Strategic Thinker Issue 4.2009 - The 10 Deadly Sins That Lead To Strategic Malaise

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“It’s easy to develop a strategy; it’s the implementation that’s difficult”. How often have you heard this statement? You might even have uttered it yourself! Our experience globally shows the exact opposite to be true. If a CEO or entrepreneur thinks that he or she has a solid strategy, and yet it is not being implemented, there can only be one of two things happening: 1. The management team doesn’t know or understand the strategy. (It is very difficult to implement a secret strategy!) 2. If the strategy is understood but still not being implemented, it is because some members of the management team don’t agree with it and may, in fact, be trying to sabotage it. Our view is that there are 10 deadly sins that an organization can commit that will inevitably lead to these two conditions – and eventually to corporate extinction. Read on to find out.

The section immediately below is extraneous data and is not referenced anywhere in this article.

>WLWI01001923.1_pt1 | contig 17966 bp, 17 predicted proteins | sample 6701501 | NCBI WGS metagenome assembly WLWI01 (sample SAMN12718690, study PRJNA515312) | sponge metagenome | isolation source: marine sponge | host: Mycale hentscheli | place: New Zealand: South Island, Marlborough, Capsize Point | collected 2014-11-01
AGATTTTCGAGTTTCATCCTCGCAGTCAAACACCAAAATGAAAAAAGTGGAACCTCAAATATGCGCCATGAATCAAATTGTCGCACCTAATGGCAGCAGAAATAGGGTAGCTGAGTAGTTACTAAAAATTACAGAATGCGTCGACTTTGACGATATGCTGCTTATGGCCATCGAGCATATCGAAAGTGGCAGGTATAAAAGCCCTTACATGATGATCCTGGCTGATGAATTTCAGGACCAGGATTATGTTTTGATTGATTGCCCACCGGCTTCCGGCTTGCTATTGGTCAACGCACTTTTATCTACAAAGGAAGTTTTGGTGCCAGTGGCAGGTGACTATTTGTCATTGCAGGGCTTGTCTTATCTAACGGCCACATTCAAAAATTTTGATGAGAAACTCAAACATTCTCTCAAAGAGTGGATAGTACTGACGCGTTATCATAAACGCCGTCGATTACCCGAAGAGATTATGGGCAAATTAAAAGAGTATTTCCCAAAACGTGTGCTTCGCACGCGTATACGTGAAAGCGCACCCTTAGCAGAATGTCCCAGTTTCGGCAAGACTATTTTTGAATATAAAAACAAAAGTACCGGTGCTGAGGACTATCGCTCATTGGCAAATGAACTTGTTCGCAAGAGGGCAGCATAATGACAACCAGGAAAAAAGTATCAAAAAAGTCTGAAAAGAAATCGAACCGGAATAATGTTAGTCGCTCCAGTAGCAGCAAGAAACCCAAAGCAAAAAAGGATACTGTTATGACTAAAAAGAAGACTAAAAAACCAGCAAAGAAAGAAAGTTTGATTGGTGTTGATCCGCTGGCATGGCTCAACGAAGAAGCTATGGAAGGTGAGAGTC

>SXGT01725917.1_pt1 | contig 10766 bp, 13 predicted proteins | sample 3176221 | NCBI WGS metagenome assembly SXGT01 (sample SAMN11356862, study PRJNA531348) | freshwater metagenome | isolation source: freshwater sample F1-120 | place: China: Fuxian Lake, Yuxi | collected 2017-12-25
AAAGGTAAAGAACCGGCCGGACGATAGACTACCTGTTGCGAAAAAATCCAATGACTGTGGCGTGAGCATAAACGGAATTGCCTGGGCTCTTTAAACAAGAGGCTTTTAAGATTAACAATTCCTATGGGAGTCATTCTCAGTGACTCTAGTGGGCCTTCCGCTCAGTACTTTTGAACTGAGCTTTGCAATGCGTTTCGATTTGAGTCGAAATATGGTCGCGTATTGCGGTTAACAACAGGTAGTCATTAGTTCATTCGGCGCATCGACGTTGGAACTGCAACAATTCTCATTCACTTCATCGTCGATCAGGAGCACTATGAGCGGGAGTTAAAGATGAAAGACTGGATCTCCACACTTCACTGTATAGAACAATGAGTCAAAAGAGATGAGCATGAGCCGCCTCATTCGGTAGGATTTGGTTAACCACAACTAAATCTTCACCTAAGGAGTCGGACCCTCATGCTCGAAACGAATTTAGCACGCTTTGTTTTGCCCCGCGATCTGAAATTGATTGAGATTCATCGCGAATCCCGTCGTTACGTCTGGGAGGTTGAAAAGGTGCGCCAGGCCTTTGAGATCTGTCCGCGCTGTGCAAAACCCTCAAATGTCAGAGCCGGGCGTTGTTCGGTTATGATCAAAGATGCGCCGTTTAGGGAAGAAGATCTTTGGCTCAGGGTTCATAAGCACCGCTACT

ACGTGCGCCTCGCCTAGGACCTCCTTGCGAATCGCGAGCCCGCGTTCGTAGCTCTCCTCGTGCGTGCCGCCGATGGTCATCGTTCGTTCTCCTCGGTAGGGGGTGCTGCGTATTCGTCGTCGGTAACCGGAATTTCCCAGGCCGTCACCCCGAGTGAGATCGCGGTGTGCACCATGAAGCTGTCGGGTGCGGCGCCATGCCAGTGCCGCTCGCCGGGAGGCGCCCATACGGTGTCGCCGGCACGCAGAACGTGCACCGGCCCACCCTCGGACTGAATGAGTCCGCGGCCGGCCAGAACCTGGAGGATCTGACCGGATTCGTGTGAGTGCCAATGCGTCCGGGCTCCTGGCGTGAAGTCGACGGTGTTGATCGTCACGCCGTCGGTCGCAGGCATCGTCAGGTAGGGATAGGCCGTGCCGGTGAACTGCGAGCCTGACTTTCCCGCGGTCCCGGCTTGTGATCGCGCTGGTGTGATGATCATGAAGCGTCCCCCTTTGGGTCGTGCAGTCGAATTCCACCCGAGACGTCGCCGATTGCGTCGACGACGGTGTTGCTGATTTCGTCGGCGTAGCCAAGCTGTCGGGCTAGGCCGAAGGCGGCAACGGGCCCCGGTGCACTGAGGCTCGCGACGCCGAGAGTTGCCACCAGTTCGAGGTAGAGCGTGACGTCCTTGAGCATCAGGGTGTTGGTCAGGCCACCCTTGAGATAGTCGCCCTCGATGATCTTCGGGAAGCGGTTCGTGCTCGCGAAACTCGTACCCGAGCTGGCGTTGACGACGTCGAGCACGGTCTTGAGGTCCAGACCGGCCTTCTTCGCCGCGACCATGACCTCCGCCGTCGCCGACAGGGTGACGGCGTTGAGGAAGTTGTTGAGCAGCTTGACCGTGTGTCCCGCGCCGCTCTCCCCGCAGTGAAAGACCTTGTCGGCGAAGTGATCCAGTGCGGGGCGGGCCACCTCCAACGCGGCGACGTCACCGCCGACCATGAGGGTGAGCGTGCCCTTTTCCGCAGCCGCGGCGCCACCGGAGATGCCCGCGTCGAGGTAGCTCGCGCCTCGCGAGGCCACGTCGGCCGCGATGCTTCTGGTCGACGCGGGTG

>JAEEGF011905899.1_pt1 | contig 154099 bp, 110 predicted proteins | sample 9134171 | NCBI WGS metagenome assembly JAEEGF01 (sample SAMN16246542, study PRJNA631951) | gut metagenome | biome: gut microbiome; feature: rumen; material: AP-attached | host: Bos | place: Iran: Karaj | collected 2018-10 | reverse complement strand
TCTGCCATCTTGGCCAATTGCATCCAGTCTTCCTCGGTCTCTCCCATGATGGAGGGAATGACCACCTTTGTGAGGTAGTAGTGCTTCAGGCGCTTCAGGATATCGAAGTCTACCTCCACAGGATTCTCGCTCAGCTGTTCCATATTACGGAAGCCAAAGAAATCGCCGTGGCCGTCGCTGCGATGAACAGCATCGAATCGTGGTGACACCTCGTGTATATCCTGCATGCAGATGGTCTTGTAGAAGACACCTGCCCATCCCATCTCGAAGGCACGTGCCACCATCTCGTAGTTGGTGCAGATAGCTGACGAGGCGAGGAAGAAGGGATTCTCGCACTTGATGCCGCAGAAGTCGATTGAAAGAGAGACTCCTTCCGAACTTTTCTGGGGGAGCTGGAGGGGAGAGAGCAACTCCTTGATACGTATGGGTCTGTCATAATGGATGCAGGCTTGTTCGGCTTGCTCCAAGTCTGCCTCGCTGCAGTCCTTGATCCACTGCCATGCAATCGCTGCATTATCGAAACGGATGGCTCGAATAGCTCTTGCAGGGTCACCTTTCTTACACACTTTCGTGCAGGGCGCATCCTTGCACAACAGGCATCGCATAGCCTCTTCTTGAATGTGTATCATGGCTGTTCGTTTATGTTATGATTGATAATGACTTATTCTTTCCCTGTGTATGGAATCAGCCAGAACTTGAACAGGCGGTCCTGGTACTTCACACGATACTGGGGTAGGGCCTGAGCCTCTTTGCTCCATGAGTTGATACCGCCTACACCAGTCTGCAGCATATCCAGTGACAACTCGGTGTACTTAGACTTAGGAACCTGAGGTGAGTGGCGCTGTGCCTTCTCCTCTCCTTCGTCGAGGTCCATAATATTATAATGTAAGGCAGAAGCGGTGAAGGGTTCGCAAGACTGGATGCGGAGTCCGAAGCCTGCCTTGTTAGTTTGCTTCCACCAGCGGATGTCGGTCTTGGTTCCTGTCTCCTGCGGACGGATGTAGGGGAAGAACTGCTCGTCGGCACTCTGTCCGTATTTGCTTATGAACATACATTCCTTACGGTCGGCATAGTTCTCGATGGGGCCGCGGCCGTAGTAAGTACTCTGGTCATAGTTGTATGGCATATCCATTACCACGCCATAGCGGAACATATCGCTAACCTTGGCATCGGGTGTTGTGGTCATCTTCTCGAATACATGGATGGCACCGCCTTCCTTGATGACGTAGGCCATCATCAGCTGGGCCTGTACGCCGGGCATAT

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    © 2009 DECISION PROCESSES INTERNATIONAL ASIA PRIVATE LIMITED Address : 1 Sophia, #04-16 Peace Centre, Singapore 228149 Tel : 6235 1733 Fax: 6336 8022 Email Asian Site Asian Blog : Global Site : Issue 4/09: 10 Deadly SinsThat Lead To Strategic Malaise?   “It’s easy to develop a strategy;it’s the implementation that’sdifficult.” This is a statement we have frequently heard over theyears. Our own experience proves the exact opposite to be true.If a CEO thinks that he or she has a solid strategy, and yet it’s notbeing implemented, only one of two things can be happening:1.   The management team doesn’t know or understand thestrategy. (It is very difficult to implement a secretstrategy.)2.   If the strategy is understood but still not beingimplemented, it’s because some members of themanagement team don’t agree with it and may, in fact,be trying to sabotage it.In our view, there are 10 deadly sins that an organization cancommit that will inevitably lead to these two conditions andeventually to corporate extinction. Sin 1: Strategy By Osmosis In too many organizations, the strategy of the company isimplicit and resides solely in the head of the chief executive.Most CEOs have some kind of strategy. However, they oftenhave great difficulty articulating it to the people around them inwords that allow these people to make consistent and intelligentdecisions on behalf the company. A seniorexecutive of a major company once said tous, “The reason I have difficultyimplementing my CEO’s strategy is that Idon’t know what it is!”Because many CEOs have difficultyverbalizing their strategies, most people areplaced in the position of having to “guess”what the strategy is.The trouble is that they may guess wrong as often as theyguess right. Or else they learn what the strategy is over time bythe nature of the decisions they recommend that are eitheraccepted or rejected. Gradually, a subordinate learns where theline of demarcation is between the things that are permitted bythe strategy and those that are not. This is called “strategy bygroping”. This results when the strategy becomes clear orexplicit only over a long period of time, during which peoplemay have spent too much time pursuing and implementingactivities that did not fit, while neglecting opportunities thatrepresented a better strategic fit. Worse than that, the strategymay never become clear, or it may be badly misinterpreted bypeople making an earnest effort to figure it out.As one of our CEO clients once told us after our initialsession: “I was astonished that our senior management grouphad no concept of our strategy and disagreed with it once theylearned of it.” Lesson 1: People can’t implement a strategy that has notbeen revealed to them. Sin 2: Strategy In Isolation A second reason the strategy may not be implementedproperly is that the CEO developed it in isolation. This is anatural enough tendency, since a CEO’s job is strategy.Furthermore, most subordinates have no experience thinkingstrategically, so there is no inclination, or framework, to involveothers.Many CEOs have a strategy, but their keypeople are not involved in the process of developing it and therefore they have noownership. In such a case, subordinatesusually do not understand the rationale behindthe strategy and will spend more timequestioning it, or trying to figure out wherethey fit, than implementing it. The Strategic  Thinker   SM PURE   & SIMPLE Advice To Gain Supremacy Of Your Sandbox SM   In too many organizations, thestrategy of the company isimplicit and resides solely in the head of the CEO      © 2009 DECISION PROCESSES INTERNATIONAL ASIA PRIVATE LIMITED Address : 1 Sophia, #04-16 Peace Centre, Singapore 228149 Tel : 6235 1733 Fax: 6336 8022 Email Asian Site Asian Blog : Global Site : www.decisionprocesses.comThe CEO becomes more and more impatient as subordinatesquestion his or her logic more and more often. The CEO, on theother hand, can’t comprehend why his people are not executingwhat, to him or her, is a simple strategy.Some CEOs might involve one or two people in theformulation of the strategy. This is better than doing it alone, butit is still not good enough. The entire management team must beinvolved in order to achieve accurate understanding and properexecution. This can’t be accomplished simply by “going offsite”with this group to discuss the strategy. A methodology, orprocess, is needed to guide the discussion and keep it“strategic,” not operational. This is the basis of DPI’s StrategicThinking Process. Involvement by senior managers in the basicstrategic decisions is the most effective way to create a strategythat not only looks good on paper but also actually getsimplemented. Lesson 2: People don’t implement what they don’tunderstand. Sin 3: Outsourcing The Strategy To AnOutside Consultant  The worst of all strategic crimes and the“kiss of death” for any strategy – even a goodone – is to have an outside consultantdevelop your strategy. No outside consultanthas the right to set the direction of yourorganization or knows as much as your ownpeople about the business and theenvironment it is facing. Most strategiesdeveloped by outside consultants end up in the wastepaperbasket for two reasons:1.   Everyone can quickly tear the conclusions apart becausethey are not based on an intimate knowledge of thecompany, the business, or the industry.2.   There is no commitment to that strategy by seniormanagement because it is not their strategy.Experience has shown that almost any strategy will work tosome degree, unless it is completely invalidated by negativeenvironmental factors. Experience has also shown, however, thatno strategy will work as well as it should if a couple or a fewmembers of senior management are not committed to thatstrategy.In effect, if total commitment is not present, thoseuncommitted to the strategy will at best implement ithalfheartedly and, at worst, on a day-to-day basis, do everythingin their power to prove it wrong.In order to obtain commitment, key managers must beinvolved at each step of the process so that their views are heardand discussed. Participation, although it may seem timeconsuming, builds commitment and, in our experience, savesexponentially more time on the deployment end of the equation.Key managers buy into the strategy because they helpedconstruct it. It is as much their strategy as the CEO’s.Many CEOs have used our process knowing the outcome inadvance. They did so anyway, using it as a tool to tap the adviceand knowledge of their people and to obtain commitment to theconclusions, so that implementation of the strategy can thenproceed expeditiously. Still others, thinking they knew what theoutcome would be, discovered new ideas, or flaws in theirassumptions that would have caused difficulties down the road.By gathering the collective knowledge of key people, such ideascan be evaluated and problems can be flushed out and dealtwith before they happen. Lesson 3: Don’t outsource your thinkingto an outside consultant. Sin 4: Operational Managers Are Not Trained As Strategic Thinkers Because most people spend their entirecareers with an organization dealingexclusively with operational issues, they arenot good strategic thinkers, as noted earlier.With few exceptions, we have found that onlythe CEO or the general manager sees the “bigpicture” and views the business and itsenvironment in strategic terms. There usuallyis only one strategist in any organization, andthat is the CEO. Most managers are so engrossed in operationalactivity that they have not developed the skill of thinkingstrategically. Therefore, they have difficulty coping with strategicissues, especially if these are sprung on them out of the blue at a“retreat.”“The problem,” says Milton Lauenstein (a planning guru) inan article in the  Journal of Business Strategy “is that manyexecutives have only the fuzziest notion of the functions of strategy formulation.” This is why a process that guides themanagement team through these strategic issues is essential.Expecting your operational people to suddenly becomestrategists without such a tool will create more problems than itsolves. On the flip side, given such a process, most seniormanagers will surprise you with their ability to think strategicallyand creatively once they have the framework, permission, andopportunity to do it. Lesson 4: Encourage the participation of key subordinatesin the strategy creation process for strictly educational value. Many CEOs have a strategy, but their key people are not involved in the process of developing it and therefore they have no ownership.   The worst of all strategic crimes and the “kiss of death” for any strategy –even a good one – is tohave an outsideconsultant develop your strategy.      © 2009 DECISION PROCESSES INTERNATIONAL ASIA PRIVATE LIMITED Address : 1 Sophia, #04-16 Peace Centre, Singapore 228149 Tel : 6235 1733 Fax: 6336 8022 Email Asian Site Asian Blog : Global Site : Sin 5: Planning Numberosis People will implement a strategy more effectively if theyunderstand the difference between a strategic process and eitherlong-range or operational planning. They also need to be able todistinguish between strategic and operational issues.Participation in a clearly strategic process is an eye-opener formost managers. Most have never participated in a strategysession, or if they have, most find that they have primarily dealtwith operational issues, and so never learn the difference. Again,Milton Lauenstein concurs:Management should understand that planningencompasses two distinct functions: long-range operationalplanning and strategy formulation. Confusing these twoactivities has contributed to the sorry record of strategicplanning. They are better performed separately.The process needed to determine the future direction of anorganization is not strategic planning but rather strategicthinking. Strategic thinking is a process that enables themanagement team to sit together and think through thequalitative aspects of the business and its environment. The teamcan then decide on a common and shared vision for the future of that company.Although most companies have very sophisticatedoperational planning systems, they do not have a formal processof strategic thinking. As a result, even when they do want tospend some time at the “mountaintop retreat” to think through“where we are going as a company,” they usually do not have aprocess to “think strategically” and quickly revert back to whatthey do best - operational issues!Some companies have attempted to stitch together somestrategic and some operational concepts into a “process,”making the exercise laborious and confusing. Our suggestion isthat the processes are different and must be separated. Thefactors and elements studied and evaluated in the StrategicThinking Process are not the same as those in the operationalplanning system. For this reason, different time slots should beallocated to each process. Lesson 5: Planning does not a strategy make. Sin 6: Meaningless Mission Statements These days, almost every organization has a mission orvision statement constructed to articulate the business’s raisond’être. Unfortunately, the efforts expended are usually nothelpful because they lack a structured process that could helpthem in their discussions. As a result, they end up withstatements that are so “motherhood” in tone that everyone canagree with them, but are useless as guides to help people makeintelligent decisions on behalf of the group. Over time, thestatement is quietly discarded. Lesson 6: A strategy statement must serve as a filter fordecisions. Sin 7: No Crisis, No Strategy  Good times are another obstacle that impedes strategicthinking. When the numbers are good and all the charts arepointing upward, who needs to think about where they aregoing? The need to think about strategy and direction usuallysurfaces after a crisis. Our view is that strategic thinking shouldoccur during good times as well as bad times because, if youwait until the bad times, it obviously becomes more difficult.Bill Gates, one of the business world’s foremost strategicthinkers, is of this opinion as well: My success in business has largely been the resultof my ability to focus on long-term goals andignore short-term distractions. Taking a long-termview does not require brilliance but it does requirededication. When your business is healthy, it isdifficult to behave as if you are in a crisis. That iswhy one of the toughest parts of managing,especially in a high-tech business, is to recognizethe need for change and make it while you stillhave a chance. Lesson 7: Strategizing should occur during good times aswell as bad. Sin 8: The Critical Issues Are Not Identified One aspect of strategy is its formulation. Another is thinkingthrough its implications. Most strategic planning systems wehave seen used in organizations don’t encourage people to thinkthrough the implications of their strategy. As a result, they endup reacting to events as they are encountered and many peoplestart losing faith in the strategy.Every strategy, especially if it represents a change of direction, has implications. A good strategic process should helpmanagement identify, anticipate, and effectively manage thestrategy’s implications on the company’s products, markets,customers, organization structure, systems, processes, personnel,and culture. Lesson 8: Thinking through a strategy’s implications is keyto its success.  Although most companies have very sophisticated operational planning systems, they do not have a formal  process of strategic thinking.      © 2009 DECISION PROCESSES INTERNATIONAL ASIA PRIVATE LIMITED Address : 1 Sophia, #04-16 Peace Centre, Singapore 228149 Tel : 6235 1733 Fax: 6336 8022 Email Asian Site Asian Blog : Global Site : Sin 9: Not Understanding The Different BetweenProcess And Content  In every strategy session that we facilitate, there are alwaystwo dynamics at work, namely process and content. Content isinformation or knowledge that is company or industry specific.Telephone company executives know a lot about cables, switchgears, exchanges, routing, analog or digital devices,transmission, and so on. They know all this “content” becausethey were “brought up” in the industry and that is the contentthat is specific to that industry. It is part and parcel of theirlexicon.In order to climb up the ladder in most companies one needsto be a “content expert.” This is necessary in order to be able tomanage your way through the day-to-day “content-laden”operational issues. Most executives get to the top of theirrespective silos because of their content expertise, and rightly so.At the strategic level, which is above the silos, contentexpertise alone is not sufficient. In fact, too much contentknowledge may be a major impediment to good strategicthinking. This is because strategic thinking is process basedrather than content based.Operational management requiresthe skill of analysis while strategicmanagement requires the skill of synthesis. These are very differentskills.Analysis is the ability to studycontent and put it into logicalquantitative pieces. Synthesis is theability to make rational decisionsbased on highly subjective, sometimes ambiguous orincomplete, pieces of data. Synthesis is highly qualitative innature. Strategic thinking falls into this category. It is the abilityto take subjective data and opinions and bring these into anobjective forum where rational decisions about the future of theenterprise can be made. In order to achieve this outcome, a CEOmust have a “process of strategic thinking” that enables the CEOand the management team to assemble all available information,put it into perspective, separate pertinent from nonpertinentinformation, and draw out rational conclusions.This approach works especially well for groups of decisionmakers in that it organizes information, separates fact from myth,and enables groups to reach consensus decisions objectively.Strategic thinking is, essentially, applied common sense, and iseasy for anyone to understand once the methodology isavailable. Lesson 9: Good strategic thinkers separate process fromcontent Sin 10: Using A Content Consultant  A CEO who elects to seek outside assistance to help decidethe future direction of the company is faced with having tochoose between two very different types of consultants.One is the “content” consultant. This is the traditional type of firm such as McKinsey, Bain, Boston Consulting Group, andMonitor. These consultants’ claim to fame is that they have“industry experts” who know their industry better than the clientdoes. Their objective is to formulate a strategy for you since yourpeople are not as knowledgeable as their “experts.” In otherwords, they do it for you, or to you.In our view, this form of consulting may be appropriate inregards to operational issues, but it is not appropriate to strategicand strategic direction. These firms are “content” consultantsand they are selling content.Unfortunately, they sell the same content to all their clientsin that industry. The best result is a me-too strategy that does notset you apart from your competitors and will never bringsupremacy over them. You are, in our humble opinion,outsourcing your thinking.A better service to a CEO and the management team, in ourview, is to bring them a criticalthinking process and guide themthrough that process. It is theircontent going into the processand it is their content comingout. When the strategy has beenconstructed by the people whohave the best content to offerand who also have a vital stakein the outcome, such a strategygets implemented much more quickly and much moresuccessfully than one that is imposed on them by an outsidethird party.Laurie Dippenaar, CEO of FirstRand, one of South Africa’slargest financial services firms, agreed after the company usedour process. “What’s affected us more than anything else is thefact that is systematically extracts the thinking andideas from the executives’ heads, rather thanimposing the consultant’s thinking. I think it almostforces it out of their heads. That obviously leads tothe strategy being owned by the company, ratherthan by the consultant. I’m not just repeating whatDPI says, it actually works that way.” Lesson 10: Process assistance speeds up strategyimplementation.   The Strategic Thinker SM is produced by DPI Asia, the Asian operations of Decision Processes International, a global management consulting and humancapital development firm specializing in critical thinking processes that help organizations transform the way they conduct their business.It is an insightful series of articles that take a PURE & SIMPLE SM look at the essential aspects, concepts and process of strategic thinking that separate winnersfrom the rest.To obtain more articles register for our blog at or   Every strategy, especially if it representsa change of direction, hasimplications… on the company’s products, markets, customers,organization structure, systems, processes, personnel, and culture.